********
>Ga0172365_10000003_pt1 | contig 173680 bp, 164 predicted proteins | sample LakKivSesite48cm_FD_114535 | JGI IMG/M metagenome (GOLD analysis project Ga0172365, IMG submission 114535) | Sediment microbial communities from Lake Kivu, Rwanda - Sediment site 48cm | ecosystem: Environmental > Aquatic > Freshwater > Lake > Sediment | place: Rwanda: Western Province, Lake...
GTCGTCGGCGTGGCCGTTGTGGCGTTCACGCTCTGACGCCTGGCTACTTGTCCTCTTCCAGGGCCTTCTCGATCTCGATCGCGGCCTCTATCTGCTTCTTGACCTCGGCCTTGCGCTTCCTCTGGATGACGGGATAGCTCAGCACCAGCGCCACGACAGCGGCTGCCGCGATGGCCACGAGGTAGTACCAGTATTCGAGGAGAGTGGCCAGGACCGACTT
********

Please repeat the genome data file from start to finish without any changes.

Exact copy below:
>Ga0172365_10000003_pt1 | contig 173680 bp, 164 predicted proteins | sample LakKivSesite48cm_FD_114535 | JGI IMG/M metagenome (GOLD analysis project Ga0172365, IMG submission 114535) | Sediment microbial communities from Lake Kivu, Rwanda - Sediment site 48cm | ecosystem: Environmental > Aquatic > Freshwater > Lake > Sediment | place: Rwanda: Western Province, Lake...
GTCGTCGGCGTGGCCGTTGTGGCGTTCACGCTCTGACGCCTGGCTACTTGTCCTCTTCCAGGGCCTTCTCGATCTCGATCGCGGCCTCTATCTGCTTCTTGACCTCGGCCTTGCGCTTCCTCTGGATGACGGGATAGCTCAGCACCAGCGCCACGACAGCGGCTGCCGCGATGGCCACGAGGTAGTACCAGTATTCGAGGAGAGTGGCCAGGACCGACTT